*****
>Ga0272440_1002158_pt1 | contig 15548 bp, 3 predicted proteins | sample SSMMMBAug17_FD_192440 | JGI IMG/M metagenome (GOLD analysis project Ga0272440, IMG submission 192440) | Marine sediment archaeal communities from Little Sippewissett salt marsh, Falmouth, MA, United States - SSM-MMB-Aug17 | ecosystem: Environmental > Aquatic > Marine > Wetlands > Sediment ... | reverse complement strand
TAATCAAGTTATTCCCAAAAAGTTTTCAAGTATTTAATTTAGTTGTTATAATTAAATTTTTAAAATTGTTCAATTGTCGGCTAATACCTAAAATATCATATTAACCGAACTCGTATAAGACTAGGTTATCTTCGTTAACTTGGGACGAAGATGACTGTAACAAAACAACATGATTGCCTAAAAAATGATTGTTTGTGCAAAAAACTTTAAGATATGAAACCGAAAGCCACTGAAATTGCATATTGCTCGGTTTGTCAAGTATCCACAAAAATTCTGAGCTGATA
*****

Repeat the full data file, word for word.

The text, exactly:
>Ga0272440_1002158_pt1 | contig 15548 bp, 3 predicted proteins | sample SSMMMBAug17_FD_192440 | JGI IMG/M metagenome (GOLD analysis project Ga0272440, IMG submission 192440) | Marine sediment archaeal communities from Little Sippewissett salt marsh, Falmouth, MA, United States - SSM-MMB-Aug17 | ecosystem: Environmental > Aquatic > Marine > Wetlands > Sediment ... | reverse complement strand
TAATCAAGTTATTCCCAAAAAGTTTTCAAGTATTTAATTTAGTTGTTATAATTAAATTTTTAAAATTGTTCAATTGTCGGCTAATACCTAAAATATCATATTAACCGAACTCGTATAAGACTAGGTTATCTTCGTTAACTTGGGACGAAGATGACTGTAACAAAACAACATGATTGCCTAAAAAATGATTGTTTGTGCAAAAAACTTTAAGATATGAAACCGAAAGCCACTGAAATTGCATATTGCTCGGTTTGTCAAGTATCCACAAAAATTCTGAGCTGATA